Shot Of Rhythm

[ Saturday, April 17, 2004 ]

 

Laugh it up

Finally a chance to breathe after a very busy Wednesday through Friday. (Tonight, it gets busy again.) I've been taking part in a civil rights summit of sorts, with Connie Curry, SNCC veteran from North Carolina, and Ms. Joanne Bland and Rev. C.T. Vivian, veterans of the Selma voting rights movement (and co-founders of the National Voting Rights Museum and Institute), have been visiting us for these last couple days, and they've been responsible for a series of events that are, in turn, deeply affecting and too much fun. I'm not a better human being than when I'm doing this stuff, and it feels pretty damn good. (Other things feel pretty damn good, too, but enough about that...)

Anyway, in the spare moments I've managed to straggle together between the events and after-hours conspiracies, I've been watching Comedy Central's 100 Greatest Stand-Up Comedians Of All Time. Now, I love these kinds of lists, and the useless arguments they inevitably cause, and I'm a huge fan of stand-up comedy, so I was not gonna miss this.

The list was excellent, even though there were some choices (and placements) that I take issue with (I love Chris Rock, but is he really "greater" than Bill Cosby?...and how could Dick Gregory only be #80?). It's absolutely impossible to argue with the top three, who were, in order,:

#3-Lenny Bruce
#2-George Carlin
#1-Richard Pryor

(Now, I hate to get snarky, but I seem to remember that a friend of ours and a member of the blogosphere told me that I was "on crack" for predicting that Pryor would be number one. He also said that Jerry Seinfeld would be #1, and he ranked at #13. I win...one to nothing.)

Anyway, there's no way anybody could be higher than Richard Pryor, in my estimation. Apart from his incredible influence, he's also responsible for many of the funniest things I've ever heard, and he's got that straight-up blues fearlessness, just like his friend Muhammad Ali. Big ups to Mr. Pryor.

(I can't believe, though, that Pryor's writer - and current contender for funniest man alive - Paul Mooney didn't make the cut at all. Can't say I appreciate that.)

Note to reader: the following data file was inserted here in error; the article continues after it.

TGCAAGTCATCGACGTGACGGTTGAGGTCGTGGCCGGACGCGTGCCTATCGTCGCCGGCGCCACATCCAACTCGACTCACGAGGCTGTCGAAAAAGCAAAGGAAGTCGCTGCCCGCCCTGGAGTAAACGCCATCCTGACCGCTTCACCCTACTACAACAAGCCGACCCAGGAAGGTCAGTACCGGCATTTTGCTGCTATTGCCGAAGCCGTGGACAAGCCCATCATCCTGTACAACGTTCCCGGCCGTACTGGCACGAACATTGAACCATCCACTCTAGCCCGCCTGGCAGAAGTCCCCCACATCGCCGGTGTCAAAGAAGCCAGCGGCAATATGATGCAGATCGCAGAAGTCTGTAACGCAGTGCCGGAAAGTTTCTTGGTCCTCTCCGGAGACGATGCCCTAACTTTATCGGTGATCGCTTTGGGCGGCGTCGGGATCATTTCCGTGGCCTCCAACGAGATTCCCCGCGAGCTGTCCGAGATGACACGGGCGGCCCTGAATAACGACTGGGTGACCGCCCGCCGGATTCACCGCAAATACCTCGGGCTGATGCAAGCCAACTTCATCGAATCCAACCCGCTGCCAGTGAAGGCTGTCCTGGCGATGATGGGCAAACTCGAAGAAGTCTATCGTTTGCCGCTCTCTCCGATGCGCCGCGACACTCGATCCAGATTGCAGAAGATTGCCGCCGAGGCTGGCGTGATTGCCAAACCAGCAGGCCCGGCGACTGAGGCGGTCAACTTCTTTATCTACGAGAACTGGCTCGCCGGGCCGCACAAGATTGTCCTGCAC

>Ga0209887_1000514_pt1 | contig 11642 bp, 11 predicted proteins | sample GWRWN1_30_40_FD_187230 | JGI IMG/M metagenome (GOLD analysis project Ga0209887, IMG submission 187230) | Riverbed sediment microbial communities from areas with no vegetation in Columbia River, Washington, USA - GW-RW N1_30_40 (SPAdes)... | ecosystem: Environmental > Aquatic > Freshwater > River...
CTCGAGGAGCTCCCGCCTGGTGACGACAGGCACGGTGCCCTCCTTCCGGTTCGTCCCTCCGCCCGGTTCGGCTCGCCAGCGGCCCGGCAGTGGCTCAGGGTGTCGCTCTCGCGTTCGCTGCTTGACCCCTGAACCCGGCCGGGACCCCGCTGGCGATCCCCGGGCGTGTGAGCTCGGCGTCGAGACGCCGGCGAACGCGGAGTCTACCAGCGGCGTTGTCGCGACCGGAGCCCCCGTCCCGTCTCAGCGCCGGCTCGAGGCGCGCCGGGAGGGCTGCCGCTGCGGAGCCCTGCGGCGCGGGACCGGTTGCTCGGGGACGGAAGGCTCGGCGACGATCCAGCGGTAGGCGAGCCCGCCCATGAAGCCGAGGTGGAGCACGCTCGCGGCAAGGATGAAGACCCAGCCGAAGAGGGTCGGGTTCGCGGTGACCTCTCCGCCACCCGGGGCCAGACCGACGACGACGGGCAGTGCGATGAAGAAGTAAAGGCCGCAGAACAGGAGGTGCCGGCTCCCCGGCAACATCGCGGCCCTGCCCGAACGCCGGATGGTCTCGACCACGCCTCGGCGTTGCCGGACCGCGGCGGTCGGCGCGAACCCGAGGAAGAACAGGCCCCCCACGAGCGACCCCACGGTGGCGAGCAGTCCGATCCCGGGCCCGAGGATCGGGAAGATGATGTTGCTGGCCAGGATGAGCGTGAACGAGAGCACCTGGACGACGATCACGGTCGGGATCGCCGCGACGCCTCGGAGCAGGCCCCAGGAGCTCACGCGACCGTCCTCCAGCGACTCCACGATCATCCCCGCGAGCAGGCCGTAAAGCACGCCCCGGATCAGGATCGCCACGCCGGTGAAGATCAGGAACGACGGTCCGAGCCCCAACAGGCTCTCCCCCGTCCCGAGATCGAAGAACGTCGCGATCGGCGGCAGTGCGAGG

Let me know your thoughts about this stuff. Nothing like futile parlor games to pass the time...

On the box right now: Black Star, BLACK STAR.

Peace...

Dove With Claws [9:03 AM]

[ Thursday, April 15, 2004 ]

 

Wait a minute

Okay, so things in my life continue to get complicated, but wonderfully so. Nothing else I want to say about that right now, but I will say that there seems to be a sunrise lurking over the horizon, somewhere.

On the box right now: Marvin Gaye, LET'S GET IT ON. Please don't ask....

Peace...

Dove With Claws [12:32 AM]

[ Monday, April 12, 2004 ]

 

My jukebox

Somebody up there must've liked me the last two weeks...apart from the fact that my life is, in general, in a very nice place, I've heard some amazing records, from unexpected sources, that have made every trip to the stereo worthwhile. Capsule peeks, for my peeps:

-BR5-49, TANGLED IN THE PINES. I've always liked this retro-country band a lot, but their past couple records had left me really dry and uninspired. How nice to hear, then, that they're not only back in form, but that they've made the best record of their career. It's a loose and rocking affair, with great rawness in the production. (Thanks to Kevin McCool, who's around this blog every now and then, for playing me this record when I'd given up on the band.)

-Candi Staton, CANDI STATON. Ms. Staton had a few R&B hits from the early-70s through disco, but never was considered an important player in the world of Southern soul, even though she recorded a bunch of stuff at Muscle Shoals' Fame Studios during its golden age. Now collected on one disc, 27 tracks of this righteous and funky soul prove that she deserves a place next to any of the genre's big names. This is the best Southern soul record I've heard in a long time.

-Slick Ballinger and the Soul Blues Boyz, POMADE FOR THE SOUL. A powerful demo from a young, white Mississippi blues man. Closer to Fred McDowell than Stevie Ray, it's blues of the highest quality. If anybody who reads this runs a record company, they sign this guy up immediately.

-Old Crow Medicine Show, OLD CROW MEDICINE SHOW. A definite contender for my favorite record of the year. A bluegrass-based romp through American musical history, produced by David Rawlings (who appears with wife Gillian Welch on a couple tracks) with a few songs at the end that are so beautiful they defy description. (Their song "Take 'Em Away" is an instant classic.)

On the box right now: Slick Ballinger, POMADE FOR THE SOUL, to be followed by the Old Crow Medicine Show.

Peace...

Dove With Claws [10:59 AM]